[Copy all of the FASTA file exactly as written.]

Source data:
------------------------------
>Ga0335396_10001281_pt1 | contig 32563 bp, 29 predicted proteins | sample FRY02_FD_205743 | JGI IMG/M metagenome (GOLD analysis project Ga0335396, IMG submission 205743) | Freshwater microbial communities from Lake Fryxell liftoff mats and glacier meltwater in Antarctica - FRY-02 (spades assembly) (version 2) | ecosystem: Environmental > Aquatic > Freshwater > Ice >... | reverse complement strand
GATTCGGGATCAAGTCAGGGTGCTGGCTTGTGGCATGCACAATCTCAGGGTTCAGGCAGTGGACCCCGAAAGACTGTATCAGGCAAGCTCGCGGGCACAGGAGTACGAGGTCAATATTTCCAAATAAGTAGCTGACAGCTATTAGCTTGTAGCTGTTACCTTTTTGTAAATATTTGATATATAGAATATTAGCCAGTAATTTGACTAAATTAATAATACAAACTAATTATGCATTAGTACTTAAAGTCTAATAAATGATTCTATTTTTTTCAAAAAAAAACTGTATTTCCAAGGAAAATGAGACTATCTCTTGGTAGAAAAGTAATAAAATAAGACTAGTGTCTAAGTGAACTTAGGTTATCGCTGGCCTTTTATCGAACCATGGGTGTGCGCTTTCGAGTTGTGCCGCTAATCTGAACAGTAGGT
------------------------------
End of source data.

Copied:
>Ga0335396_10001281_pt1 | contig 32563 bp, 29 predicted proteins | sample FRY02_FD_205743 | JGI IMG/M metagenome (GOLD analysis project Ga0335396, IMG submission 205743) | Freshwater microbial communities from Lake Fryxell liftoff mats and glacier meltwater in Antarctica - FRY-02 (spades assembly) (version 2) | ecosystem: Environmental > Aquatic > Freshwater > Ice >... | reverse complement strand
GATTCGGGATCAAGTCAGGGTGCTGGCTTGTGGCATGCACAATCTCAGGGTTCAGGCAGTGGACCCCGAAAGACTGTATCAGGCAAGCTCGCGGGCACAGGAGTACGAGGTCAATATTTCCAAATAAGTAGCTGACAGCTATTAGCTTGTAGCTGTTACCTTTTTGTAAATATTTGATATATAGAATATTAGCCAGTAATTTGACTAAATTAATAATACAAACTAATTATGCATTAGTACTTAAAGTCTAATAAATGATTCTATTTTTTTCAAAAAAAAACTGTATTTCCAAGGAAAATGAGACTATCTCTTGGTAGAAAAGTAATAAAATAAGACTAGTGTCTAAGTGAACTTAGGTTATCGCTGGCCTTTTATCGAACCATGGGTGTGCGCTTTCGAGTTGTGCCGCTAATCTGAACAGTAGGT